Tuesday, March 24, 2009

Might of the Generals??

This is a follow-up to my post of 17 March 2009.

Just saw the piece below on NepalNews.com. The die is cast. Does Nepal have an independent judiciary? What are the "legal procedures" not completed by the government? Why only a one-member bench of the SC? Not being a legal expert, I do not have the answers.

The government apparently still has the opportunity to provide a rebuttal to this decision. But this is a novel occasion when the judiciary has had the guts to challenge the executive branch of our government. Will the executive branch, led by the UCPN-M, take this challenge as as an exercise in the democratic process? Or will the YCL plagues us more intensely? Will the schism between the Defense Ministry and the Nepal Army widen further? Will the NA have the nerve to stand up for its rights and fulfill its duty to protect the country?

I am tempted to use the cliche "The answer, my friend, is blowin' in the wind", but that would not be right. We Nepalis listen to the wind too much. The "ke garne" mode of "action" has already made this country secular, rid it of the monarchy, and placed in power a government which rules by ordnances. I can only hope that on this particular case, justice is done.


"The Supreme Court has ordered the government to reinstate the eight Generals of the Nepal Army on Tuesday.

After first day’s hearing of the writ filed by the generals whose tenure was not extended by the coalition government, the one-member bench of the Justice Kalyan Shrestha issued an interim order in the name of government to reinstate the generals.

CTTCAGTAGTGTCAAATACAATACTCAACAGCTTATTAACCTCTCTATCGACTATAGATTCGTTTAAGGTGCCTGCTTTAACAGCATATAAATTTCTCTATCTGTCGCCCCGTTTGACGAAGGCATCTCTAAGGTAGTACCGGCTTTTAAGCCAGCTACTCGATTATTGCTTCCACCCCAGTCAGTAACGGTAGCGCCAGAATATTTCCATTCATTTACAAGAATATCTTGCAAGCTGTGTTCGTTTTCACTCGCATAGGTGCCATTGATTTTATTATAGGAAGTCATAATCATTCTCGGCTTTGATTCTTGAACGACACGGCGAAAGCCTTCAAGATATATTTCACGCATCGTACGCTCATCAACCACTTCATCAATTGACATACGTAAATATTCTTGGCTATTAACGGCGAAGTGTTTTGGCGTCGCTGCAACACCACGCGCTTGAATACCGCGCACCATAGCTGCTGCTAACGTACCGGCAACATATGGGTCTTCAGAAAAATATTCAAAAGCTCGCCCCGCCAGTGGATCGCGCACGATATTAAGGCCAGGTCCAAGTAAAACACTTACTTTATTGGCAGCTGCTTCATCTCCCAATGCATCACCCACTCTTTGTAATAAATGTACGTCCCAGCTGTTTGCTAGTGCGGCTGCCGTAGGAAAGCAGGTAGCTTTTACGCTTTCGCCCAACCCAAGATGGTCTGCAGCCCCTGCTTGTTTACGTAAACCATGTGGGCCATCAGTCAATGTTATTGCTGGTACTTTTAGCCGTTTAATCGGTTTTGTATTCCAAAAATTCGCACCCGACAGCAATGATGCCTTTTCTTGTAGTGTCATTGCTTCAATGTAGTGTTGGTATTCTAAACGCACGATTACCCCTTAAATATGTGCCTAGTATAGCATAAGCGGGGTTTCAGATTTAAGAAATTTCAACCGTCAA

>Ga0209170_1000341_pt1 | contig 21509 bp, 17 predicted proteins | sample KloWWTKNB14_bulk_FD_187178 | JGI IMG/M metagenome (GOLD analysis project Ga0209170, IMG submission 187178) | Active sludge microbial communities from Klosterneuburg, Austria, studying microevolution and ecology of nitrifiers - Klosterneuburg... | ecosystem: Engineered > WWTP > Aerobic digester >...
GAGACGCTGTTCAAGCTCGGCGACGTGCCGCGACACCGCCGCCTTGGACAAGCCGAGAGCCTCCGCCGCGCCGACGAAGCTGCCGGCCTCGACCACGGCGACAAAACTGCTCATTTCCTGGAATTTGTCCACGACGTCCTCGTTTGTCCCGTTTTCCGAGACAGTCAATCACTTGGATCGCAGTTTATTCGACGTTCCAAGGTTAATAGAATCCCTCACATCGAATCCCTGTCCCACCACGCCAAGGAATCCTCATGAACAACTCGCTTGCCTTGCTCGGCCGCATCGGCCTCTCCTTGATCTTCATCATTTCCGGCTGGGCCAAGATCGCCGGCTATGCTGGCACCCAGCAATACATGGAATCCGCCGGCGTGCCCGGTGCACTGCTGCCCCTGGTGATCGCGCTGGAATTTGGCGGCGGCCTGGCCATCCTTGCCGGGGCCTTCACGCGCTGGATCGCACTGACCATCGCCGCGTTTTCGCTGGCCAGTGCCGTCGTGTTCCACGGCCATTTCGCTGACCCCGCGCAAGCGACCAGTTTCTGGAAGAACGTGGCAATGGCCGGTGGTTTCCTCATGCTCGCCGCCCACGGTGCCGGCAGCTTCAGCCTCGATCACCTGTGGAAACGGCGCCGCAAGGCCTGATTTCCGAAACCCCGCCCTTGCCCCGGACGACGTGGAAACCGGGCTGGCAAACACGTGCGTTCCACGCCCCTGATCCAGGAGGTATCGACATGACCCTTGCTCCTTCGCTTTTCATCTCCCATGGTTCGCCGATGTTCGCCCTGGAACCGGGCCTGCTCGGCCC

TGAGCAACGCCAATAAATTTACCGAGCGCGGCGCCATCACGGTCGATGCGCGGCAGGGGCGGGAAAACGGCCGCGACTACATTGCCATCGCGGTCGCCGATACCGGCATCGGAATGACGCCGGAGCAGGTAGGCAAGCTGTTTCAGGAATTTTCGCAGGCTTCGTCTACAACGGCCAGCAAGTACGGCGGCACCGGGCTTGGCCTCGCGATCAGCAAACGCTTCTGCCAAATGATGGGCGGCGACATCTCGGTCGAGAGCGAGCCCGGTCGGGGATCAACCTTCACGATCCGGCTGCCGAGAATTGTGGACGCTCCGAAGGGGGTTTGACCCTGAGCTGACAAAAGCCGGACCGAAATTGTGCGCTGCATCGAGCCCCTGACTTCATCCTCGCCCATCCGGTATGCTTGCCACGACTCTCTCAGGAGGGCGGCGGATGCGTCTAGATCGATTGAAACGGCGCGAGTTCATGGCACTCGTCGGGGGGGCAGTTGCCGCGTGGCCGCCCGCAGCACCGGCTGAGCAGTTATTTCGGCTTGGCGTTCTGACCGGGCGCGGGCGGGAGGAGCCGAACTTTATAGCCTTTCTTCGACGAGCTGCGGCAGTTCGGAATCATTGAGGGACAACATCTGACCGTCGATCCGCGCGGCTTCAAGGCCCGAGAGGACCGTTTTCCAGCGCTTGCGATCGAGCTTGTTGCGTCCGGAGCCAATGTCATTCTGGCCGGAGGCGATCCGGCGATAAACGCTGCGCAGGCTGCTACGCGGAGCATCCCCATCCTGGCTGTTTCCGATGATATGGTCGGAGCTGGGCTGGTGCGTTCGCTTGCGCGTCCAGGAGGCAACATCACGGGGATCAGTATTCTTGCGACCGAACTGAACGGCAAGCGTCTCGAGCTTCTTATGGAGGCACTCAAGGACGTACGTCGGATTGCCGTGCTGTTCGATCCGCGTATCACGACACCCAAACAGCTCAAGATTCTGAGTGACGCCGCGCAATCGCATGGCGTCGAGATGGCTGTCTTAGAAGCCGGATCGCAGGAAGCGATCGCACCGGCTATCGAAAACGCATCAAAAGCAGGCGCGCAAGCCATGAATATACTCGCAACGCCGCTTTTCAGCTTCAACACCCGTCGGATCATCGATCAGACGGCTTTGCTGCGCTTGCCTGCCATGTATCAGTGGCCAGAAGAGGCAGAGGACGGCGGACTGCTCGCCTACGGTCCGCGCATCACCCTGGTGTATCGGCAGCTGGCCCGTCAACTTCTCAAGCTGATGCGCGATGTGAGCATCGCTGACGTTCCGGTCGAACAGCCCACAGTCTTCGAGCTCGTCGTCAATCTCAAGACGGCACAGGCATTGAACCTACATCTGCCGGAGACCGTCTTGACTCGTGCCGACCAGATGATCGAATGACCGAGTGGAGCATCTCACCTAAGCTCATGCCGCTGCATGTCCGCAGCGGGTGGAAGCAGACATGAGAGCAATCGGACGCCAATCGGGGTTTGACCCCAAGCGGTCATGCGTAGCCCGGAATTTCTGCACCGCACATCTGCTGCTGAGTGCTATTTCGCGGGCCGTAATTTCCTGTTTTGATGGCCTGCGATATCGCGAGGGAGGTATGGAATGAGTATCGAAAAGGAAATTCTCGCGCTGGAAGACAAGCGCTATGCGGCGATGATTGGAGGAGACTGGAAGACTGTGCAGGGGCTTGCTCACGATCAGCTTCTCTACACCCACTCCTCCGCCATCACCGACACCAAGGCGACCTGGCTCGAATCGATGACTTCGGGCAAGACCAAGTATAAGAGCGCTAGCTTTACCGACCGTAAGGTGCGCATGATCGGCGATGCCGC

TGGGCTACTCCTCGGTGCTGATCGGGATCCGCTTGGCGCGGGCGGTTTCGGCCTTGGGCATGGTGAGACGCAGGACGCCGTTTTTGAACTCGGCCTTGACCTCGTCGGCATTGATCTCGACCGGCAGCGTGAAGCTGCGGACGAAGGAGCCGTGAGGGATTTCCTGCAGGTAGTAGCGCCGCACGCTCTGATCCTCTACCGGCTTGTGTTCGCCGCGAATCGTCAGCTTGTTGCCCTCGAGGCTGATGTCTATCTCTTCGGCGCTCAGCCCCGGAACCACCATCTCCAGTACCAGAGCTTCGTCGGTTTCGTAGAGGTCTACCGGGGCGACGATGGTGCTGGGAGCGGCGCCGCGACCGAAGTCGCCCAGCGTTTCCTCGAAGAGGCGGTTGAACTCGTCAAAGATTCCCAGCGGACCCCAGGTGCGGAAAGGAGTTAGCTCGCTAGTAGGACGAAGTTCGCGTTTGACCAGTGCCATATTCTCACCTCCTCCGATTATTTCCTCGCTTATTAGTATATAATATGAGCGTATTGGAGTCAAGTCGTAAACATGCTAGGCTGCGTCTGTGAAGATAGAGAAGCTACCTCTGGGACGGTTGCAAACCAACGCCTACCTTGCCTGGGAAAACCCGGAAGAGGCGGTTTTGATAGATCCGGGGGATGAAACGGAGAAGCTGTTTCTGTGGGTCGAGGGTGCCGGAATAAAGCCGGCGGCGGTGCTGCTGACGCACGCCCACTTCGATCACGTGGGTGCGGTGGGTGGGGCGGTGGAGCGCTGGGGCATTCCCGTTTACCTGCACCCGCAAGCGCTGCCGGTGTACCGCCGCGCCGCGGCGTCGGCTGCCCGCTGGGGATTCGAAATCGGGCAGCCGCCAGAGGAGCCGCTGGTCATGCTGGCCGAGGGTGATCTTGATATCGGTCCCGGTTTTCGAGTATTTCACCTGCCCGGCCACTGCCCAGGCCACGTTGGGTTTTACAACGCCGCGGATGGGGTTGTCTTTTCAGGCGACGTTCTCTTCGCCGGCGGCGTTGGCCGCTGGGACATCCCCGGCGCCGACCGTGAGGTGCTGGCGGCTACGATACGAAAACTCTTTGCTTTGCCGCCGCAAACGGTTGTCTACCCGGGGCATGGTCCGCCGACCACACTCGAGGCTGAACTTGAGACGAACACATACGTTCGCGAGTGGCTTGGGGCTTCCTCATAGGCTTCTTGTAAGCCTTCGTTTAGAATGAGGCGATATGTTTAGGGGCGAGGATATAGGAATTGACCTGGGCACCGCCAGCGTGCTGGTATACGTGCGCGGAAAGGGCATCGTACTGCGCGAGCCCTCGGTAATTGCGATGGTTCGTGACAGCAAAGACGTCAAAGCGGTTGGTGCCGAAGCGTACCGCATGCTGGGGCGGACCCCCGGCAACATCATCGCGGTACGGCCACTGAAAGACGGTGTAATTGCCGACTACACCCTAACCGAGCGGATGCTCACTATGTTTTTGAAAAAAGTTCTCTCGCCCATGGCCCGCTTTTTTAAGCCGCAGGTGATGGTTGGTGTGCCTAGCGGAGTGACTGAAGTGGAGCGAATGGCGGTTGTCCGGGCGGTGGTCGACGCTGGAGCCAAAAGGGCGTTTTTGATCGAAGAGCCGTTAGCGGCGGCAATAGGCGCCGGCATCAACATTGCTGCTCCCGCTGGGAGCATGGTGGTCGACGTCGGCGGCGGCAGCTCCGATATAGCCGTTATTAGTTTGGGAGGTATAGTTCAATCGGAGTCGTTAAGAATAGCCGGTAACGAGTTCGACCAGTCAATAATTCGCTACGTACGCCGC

Failing to get their term extended, the army officials reached Supreme Court on Sunday saying that government decision was illegal.

The SC verdict says the government decision not to the extend terms for the army generals did not complete legal procedures.

The order would remain as final verdict of the court unless government supplies sufficient reasons to prove that its decision completed all legal procedures, lawyers say." nepalnews.com mar 24 09


Anonymous said...

I think you need to separate 2 issues here.

1)the authority of the Ministry of Defense to not extend the terms

2)the process by which this was done

The supreme court has come back on point 2. but the main issue of 1. is unchallenged. Pls see yesterday’s interview with Ret. Maj. Gen Rajendra Thapa in Drishti. He also says the same thing. The conclusion being that if the Army needs well trained generals and the appropriate term is 7 years – why not amend the army act to make it so. If anyone is incompetent you can have a clause to remove the person at anytime anyway. The reason being that the existing system provides the basis for personal judgement and preference over institutional needs. The real issue is who uses this personal judgement – the chief or the minister. So better remove scope for this altogether.

Subodh said...

If the Major Generals have 7 years tenure, will not one day the army chief be as old as GPK?

Big Smile

HORATIO said...

Anon 8:01, Your points are well taken.

The Defense Ministry does have the authority to do what it did. But the Defense Minister as well as the PM are leaders of a political party which has its own private army - the PLA. Therefore, I would argue that, in a situation like this, we must not bow under the misguided decisions of people who
basically can be termed warlords". I know I am being political rather than following the rule of law, but then who follows the rule of law here anyway!

Subodh dai, your sharp humor aside, let us not forget Bhakti Thapa who fought against the Brits and laid his life down at the age of 70+. Now if only our octogenarian NC President would do the same...